CoSMoS (Coastal Storm Modeling System) Southern California v3.0 projections of shoreline change due to 21st century sea level rise
Summary: This dataset contains projections of shoreline positions and uncertainty bands for future scenarios of sea-level rise. Projections were made using CoSMoS-COAST, a numerical model forced with global-to-local nested wave models and assimilated with LIDARlidar-derived shoreline vectors.
Details: Projections of shoreline position in Southern California are made for scenarios of 0.0, 0.5, 1.0, 1.5, 2.0 and 5.0 meters of sea-level rise by the year 2100. Projections are made at CoSMoS Monitoring and Observation Points, which represent shore-normal transects spaced 100 m alongshore. The newly developed CoSMoS-COAST model solves a coupled set of partial differential equations that resembles conservation of sediment for the series of transects. The model is synthesized from several shoreline models in the scientific literature: One-line model formulations (Pelnard-Considere, 1956; Larson and others, 1997; Vitousek and Barnard, 2015) account for longshore transport, equilibrium shoreline-model formulations (Yates and others, 2009) account for wave-driven cross-shore transport, and equilibrium beach-profile formulations (Bruun, 1954; Davidson-Arnot, 2005; Anderson and others, 2015) account for long-term beach-profile adjustments due to sea-level rise. The model uses an extended Kalman filter data-assimilation method to improve the fit of the model to lidar-derived observed shoreline positions. As with previous studies (for example, USGS National Assessment of Shoreline Change), the available shoreline data are spatially and temporally sparse. The data-assimilation method automatically adjusts model parameters and estimates the effects of unresolved processes such as natural and anthropogenic sediment supply. The data-assimilation method used in CoSMoS-COAST has been improved over the original method of Long and Plant (2012). The new method ensures that the coefficients of the equilibrium shoreline-change model retain their preferred sign. Without this improvement, the data-assimilation method was subject to instability. Data assimilation is performed only on days of the simulations where shoreline data are observed. For the shoreline projection period (2015–2100), no such data are available and thus no data-assimilation can be performed. Some of the model components are ignored for certain transects and geographic locations. For example, on small pocket beaches longshore transport is assumed negligible and, therefore, is not computed via the model. Generally, projections were not made at transects where the shoreline is armored and sandy beaches are not present. The formulations that comprise the shoreline model are only valid for sandy beaches. Furthermore, they become invalid as the beach becomes fully eroded and possibly undermines coastal infrastructure. Hence, we have specified a maximally eroded shoreline state that represents the interface of sandy beaches and coastal infrastructure (for example, roads, homes, buildings, sea-walls). If the beach erodes to this line, then it is not permitted to erode further. However, we note that the model can be run without specifying this unerodable line. The shoreline model uses a series of global-to-local nested wave models (such as WaveWatch III and SWAN) forced with Global Climate Model (GCM)-derived wind fields. Historical and projected time series of daily maximum wave height and corresponding wave period and direction from 1990 to 2100 force the shoreline model. The modeled wave predictions are a key input to the CoSMoS-COAST shoreline model because the calculation of both the longshore sediment-transport rate (obtained via the “CERC” equation developed by the Army Corp of Engineers; Shore Protection Manual, 1984) and equilibrium shoreline change (Yates and others, 2009) critically depends on the wave conditions. Notably, variations in nearshore wave angle can significantly affect the calculation of longshore transport. Thus, high-resolution modeling efforts to predict nearshore wave conditions are integral components of the shoreline modeling. Sea level vs. time curves are modeled as a quadratic function. Coefficients of the quadratic curves are obtained via three equations: (1) present sea level is assumed to be at zero elevation, (2) the present rate of sea-level rise is assumed to be 2 mm/yr, which is consistent with values observed at local tide gages, (3) future sea-level elevation at 2100 is either 0.5, 1.0, 1.5, 2.0 or 5.0 m based on the scenarios considered. We note that sea level only affects the equilibrium-profile changes derived via the Anderson and others (2015) model. The model uses a forward Euler time-stepping method with a daily time step. The longshore sediment-transport term has the option of using a second-order, implicit time-stepping method (Vitousek and Barnard 2015). However, for these modeling efforts, the forward Euler time-stepping method is sufficient and does not violate numerical stability determined by the Courant–Friedrichs–Lewy CFL condition when using a daily time step on 100 m-spaced transects. The model is composed of numerous scripts and functions implemented in Matlab. The main modeling routines have approximately 1,000-plus lines of code. However, many other functions exist that are necessary to initialize and operate the model. Overall the entire shoreline-modeling system is estimated to have approximately 10,000 lines of code. The modeling system is computationally efficient in comparison to traditional coupled hydrodynamic-wave-morphology models like Delft3D. Century-scale simulations for the entire 400 km coast of Southern California take approximately 20–30 minutes of wall-clock time. This limited computational cost allows the possibility of applying ensemble prediction. Significant uncertainty is associated with the process noise of the model and unresolved coastal processes. This makes estimation of uncertainty difficult. The uncertainty bands predicted here represent 95 percent confidence bands associated with the modeled shoreline fluctuations. Unresolved processes are not accounted for in the uncertainty bands and could lead to significantly more uncertainty than reported in these predictions. These results should be considered preliminary. Although some QA/QC has been completed, the results will improve through time as 1) more shoreline data become available to the data-assimilation method, 2) the models are improved, and 3) ensemble wave-forcing is applied to the model.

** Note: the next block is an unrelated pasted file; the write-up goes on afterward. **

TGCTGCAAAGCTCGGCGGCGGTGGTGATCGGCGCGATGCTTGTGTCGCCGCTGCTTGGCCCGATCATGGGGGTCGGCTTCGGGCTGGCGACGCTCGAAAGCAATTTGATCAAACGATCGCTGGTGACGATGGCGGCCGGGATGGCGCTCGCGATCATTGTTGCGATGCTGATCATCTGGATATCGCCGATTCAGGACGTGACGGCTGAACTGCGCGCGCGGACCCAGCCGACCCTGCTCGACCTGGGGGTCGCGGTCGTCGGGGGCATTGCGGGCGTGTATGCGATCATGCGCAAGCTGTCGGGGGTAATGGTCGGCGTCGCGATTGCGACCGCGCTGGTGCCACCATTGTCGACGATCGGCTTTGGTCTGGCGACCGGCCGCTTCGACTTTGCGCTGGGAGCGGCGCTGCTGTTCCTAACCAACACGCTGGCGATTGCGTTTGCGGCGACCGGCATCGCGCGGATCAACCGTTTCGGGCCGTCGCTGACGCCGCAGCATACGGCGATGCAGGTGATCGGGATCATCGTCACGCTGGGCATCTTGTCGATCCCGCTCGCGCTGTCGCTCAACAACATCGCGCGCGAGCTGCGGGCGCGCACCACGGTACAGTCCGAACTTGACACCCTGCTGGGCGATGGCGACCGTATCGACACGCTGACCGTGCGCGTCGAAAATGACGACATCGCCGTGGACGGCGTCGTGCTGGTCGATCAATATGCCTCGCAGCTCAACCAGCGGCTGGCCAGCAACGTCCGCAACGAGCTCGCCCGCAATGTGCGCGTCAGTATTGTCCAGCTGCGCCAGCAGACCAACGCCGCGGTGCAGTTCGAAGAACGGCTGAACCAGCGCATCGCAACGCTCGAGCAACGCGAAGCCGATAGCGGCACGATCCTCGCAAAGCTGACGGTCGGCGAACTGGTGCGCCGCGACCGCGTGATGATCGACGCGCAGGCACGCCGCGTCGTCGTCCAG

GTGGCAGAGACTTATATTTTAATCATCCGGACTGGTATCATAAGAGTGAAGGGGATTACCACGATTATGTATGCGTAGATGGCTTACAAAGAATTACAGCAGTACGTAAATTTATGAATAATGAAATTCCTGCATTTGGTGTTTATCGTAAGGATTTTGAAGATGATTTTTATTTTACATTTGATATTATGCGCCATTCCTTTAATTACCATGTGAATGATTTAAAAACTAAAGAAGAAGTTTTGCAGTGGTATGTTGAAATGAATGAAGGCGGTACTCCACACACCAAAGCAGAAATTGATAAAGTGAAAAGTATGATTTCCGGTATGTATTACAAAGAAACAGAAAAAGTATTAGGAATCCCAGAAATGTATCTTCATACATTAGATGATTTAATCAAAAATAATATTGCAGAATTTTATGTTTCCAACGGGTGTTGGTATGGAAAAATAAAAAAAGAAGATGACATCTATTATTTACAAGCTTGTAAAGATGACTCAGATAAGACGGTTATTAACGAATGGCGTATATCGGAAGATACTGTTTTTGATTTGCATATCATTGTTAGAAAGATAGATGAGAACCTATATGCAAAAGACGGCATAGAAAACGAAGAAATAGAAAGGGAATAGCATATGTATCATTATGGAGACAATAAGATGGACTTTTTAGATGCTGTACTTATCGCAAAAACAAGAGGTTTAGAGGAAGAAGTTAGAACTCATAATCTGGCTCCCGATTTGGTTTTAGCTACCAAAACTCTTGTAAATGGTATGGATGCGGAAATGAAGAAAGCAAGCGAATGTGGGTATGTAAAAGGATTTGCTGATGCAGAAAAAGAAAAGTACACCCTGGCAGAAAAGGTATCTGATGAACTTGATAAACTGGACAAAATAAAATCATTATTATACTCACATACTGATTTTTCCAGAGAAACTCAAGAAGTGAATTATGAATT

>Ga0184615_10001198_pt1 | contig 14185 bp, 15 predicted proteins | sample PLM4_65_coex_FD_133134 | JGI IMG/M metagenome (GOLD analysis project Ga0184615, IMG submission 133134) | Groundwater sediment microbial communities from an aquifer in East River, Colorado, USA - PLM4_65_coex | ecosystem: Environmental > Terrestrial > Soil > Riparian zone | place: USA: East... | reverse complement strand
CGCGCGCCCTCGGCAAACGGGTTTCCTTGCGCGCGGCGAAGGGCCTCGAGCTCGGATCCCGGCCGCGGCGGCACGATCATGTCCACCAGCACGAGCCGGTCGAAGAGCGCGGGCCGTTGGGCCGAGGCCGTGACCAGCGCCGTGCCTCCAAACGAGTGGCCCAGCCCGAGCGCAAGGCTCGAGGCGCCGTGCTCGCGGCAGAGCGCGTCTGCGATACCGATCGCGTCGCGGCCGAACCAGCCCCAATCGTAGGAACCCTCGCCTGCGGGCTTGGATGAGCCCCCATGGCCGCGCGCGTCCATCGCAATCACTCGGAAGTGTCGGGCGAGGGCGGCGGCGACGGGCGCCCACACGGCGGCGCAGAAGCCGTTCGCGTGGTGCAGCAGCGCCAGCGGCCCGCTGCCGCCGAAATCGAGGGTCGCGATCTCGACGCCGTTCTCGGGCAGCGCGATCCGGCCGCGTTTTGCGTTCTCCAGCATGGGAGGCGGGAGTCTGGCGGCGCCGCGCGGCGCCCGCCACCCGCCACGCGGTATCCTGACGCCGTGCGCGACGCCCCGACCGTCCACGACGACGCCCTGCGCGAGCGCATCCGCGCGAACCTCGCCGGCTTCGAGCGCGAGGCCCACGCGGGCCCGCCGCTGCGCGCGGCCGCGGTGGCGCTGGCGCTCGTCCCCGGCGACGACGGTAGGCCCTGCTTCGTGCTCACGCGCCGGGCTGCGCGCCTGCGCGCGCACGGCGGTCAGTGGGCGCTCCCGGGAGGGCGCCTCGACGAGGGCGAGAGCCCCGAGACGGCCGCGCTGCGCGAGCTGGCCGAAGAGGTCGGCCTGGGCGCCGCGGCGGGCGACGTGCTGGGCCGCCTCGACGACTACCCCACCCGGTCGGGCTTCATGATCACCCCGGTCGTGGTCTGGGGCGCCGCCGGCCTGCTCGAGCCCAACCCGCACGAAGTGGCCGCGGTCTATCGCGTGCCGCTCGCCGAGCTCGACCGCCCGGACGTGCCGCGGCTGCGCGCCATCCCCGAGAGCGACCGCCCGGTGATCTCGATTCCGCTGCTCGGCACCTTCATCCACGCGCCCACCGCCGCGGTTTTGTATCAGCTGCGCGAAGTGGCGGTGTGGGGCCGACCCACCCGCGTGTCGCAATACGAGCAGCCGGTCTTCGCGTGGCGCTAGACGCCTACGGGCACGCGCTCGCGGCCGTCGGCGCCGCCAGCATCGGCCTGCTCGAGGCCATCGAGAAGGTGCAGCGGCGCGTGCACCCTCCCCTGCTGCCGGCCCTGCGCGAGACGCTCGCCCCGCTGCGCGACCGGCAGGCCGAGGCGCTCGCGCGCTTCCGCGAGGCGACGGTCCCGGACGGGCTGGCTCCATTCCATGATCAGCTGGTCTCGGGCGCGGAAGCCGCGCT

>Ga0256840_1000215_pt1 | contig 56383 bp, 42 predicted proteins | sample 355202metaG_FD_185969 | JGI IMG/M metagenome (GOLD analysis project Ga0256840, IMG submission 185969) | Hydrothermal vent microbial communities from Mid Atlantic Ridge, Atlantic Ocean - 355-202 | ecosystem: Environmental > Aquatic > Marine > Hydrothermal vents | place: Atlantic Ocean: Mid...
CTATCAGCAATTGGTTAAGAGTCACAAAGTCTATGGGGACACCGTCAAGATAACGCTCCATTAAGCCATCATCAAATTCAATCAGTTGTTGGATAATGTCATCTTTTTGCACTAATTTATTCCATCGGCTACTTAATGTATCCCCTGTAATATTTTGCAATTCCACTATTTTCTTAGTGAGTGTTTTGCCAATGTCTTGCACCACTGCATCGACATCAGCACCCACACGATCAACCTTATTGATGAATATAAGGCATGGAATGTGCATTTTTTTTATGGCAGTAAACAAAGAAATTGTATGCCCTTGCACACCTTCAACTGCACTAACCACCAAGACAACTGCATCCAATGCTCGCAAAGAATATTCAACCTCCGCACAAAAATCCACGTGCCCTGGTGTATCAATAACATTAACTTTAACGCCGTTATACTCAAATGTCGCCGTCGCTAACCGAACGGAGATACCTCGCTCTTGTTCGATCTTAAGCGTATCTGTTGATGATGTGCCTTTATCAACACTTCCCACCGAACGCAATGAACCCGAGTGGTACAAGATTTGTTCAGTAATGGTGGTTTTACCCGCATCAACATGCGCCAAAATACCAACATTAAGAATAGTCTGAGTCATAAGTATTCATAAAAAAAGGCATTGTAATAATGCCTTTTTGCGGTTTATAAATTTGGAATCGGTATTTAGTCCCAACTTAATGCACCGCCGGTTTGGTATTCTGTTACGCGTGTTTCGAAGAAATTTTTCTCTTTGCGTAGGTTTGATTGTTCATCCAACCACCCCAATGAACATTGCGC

Refereces Cited: Anderson, T. R., Fletcher, C. H., Barbee, M. M., Frazer, L. N., and Romine, B. M., 2015. Doubling of coastal erosion under rising sea level by mid-century in Hawaii. Natural Hazards, 1-29.
Bruun, P., 1954. Coast erosion and the development of beach profiles. Technical Memorandum, vol. 44. 82 pp. Beach Erosion Board, Corps of Engineers.
Davidson-Arnott, R. G., 2005. Conceptual model of the effects of sea level rise on sandy coasts. Journal of Coastal Research, 1166-1172.
Hapke, C. J., Reid, D., Richmond, B. M., Ruggiero, P., and List, J., 2006. National assessment of shoreline change Part 3: Historical shoreline change and associated coastal land loss along sandy shorelines of the California Coast. US Geological Survey Open File Report, 1219, 27.
Larson, M., Hanson, H., and Kraus, N. C., 1997. Analytical solutions of one-line model for shoreline change near coastal structures. Journal of Waterway, Port, Coastal, and Ocean Engineering, 123(4), 180-191.
Long, J. W., and Plant, N. G., 2012. Extended Kalman Filter framework for forecasting shoreline evolution. Geophysical Research Letters, 39(13).
Pelnard-Considere, R., 1956. Essai de theorie de l'evolution des formes de rivage en plages de sable et de galets. Société hydrotechnique de France.
Shore Protection Manual, 1984. U.S. Army Corps of Engineers, Coastal Engineering Research Center, U.S. Government Printing Office, Washington, D.C.
Vitousek, S., and Barnard, P.L., 2015. A nonlinear, implicit one-line model to predict long-term shoreline change. Proceedings of the Coastal Sediments Conference 2015.
Yates, M. L., Guza, R. T., and O'Reilly, W. C., 2009. Equilibrium shoreline response: Observations and modeling. Journal of Geophysical Research: Oceans (1978–2012), 114(C9).
This work is one portion of on-going modeling efforts for California and the western United States. For more information on CoSMoS implementation, see https://walrus.wr.usgs.gov/coastal_processes/cosmos/